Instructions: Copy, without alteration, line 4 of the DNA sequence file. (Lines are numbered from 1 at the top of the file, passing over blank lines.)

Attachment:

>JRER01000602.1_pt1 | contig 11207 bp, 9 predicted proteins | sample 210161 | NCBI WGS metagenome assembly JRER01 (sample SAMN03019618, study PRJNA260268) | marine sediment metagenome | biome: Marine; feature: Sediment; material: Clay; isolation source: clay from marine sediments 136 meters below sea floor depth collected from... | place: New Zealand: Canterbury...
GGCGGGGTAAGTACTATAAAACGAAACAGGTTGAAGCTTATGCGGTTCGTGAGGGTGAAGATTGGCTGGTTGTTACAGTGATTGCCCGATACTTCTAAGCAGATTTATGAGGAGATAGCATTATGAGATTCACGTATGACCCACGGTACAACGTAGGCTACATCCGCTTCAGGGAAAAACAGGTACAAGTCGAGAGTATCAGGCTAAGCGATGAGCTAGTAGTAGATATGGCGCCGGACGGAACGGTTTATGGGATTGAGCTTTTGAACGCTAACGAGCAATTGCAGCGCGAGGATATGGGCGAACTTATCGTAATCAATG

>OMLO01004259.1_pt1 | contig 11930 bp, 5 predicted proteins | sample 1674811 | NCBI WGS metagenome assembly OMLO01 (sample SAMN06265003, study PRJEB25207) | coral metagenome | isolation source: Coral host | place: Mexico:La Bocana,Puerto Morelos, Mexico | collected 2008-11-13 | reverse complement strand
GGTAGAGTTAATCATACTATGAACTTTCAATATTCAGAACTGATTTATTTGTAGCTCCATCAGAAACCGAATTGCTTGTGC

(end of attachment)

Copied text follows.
GGTAGAGTTAATCATACTATGAACTTTCAATATTCAGAACTGATTTATTTGTAGCTCCATCAGAAACCGAATTGCTTGTGC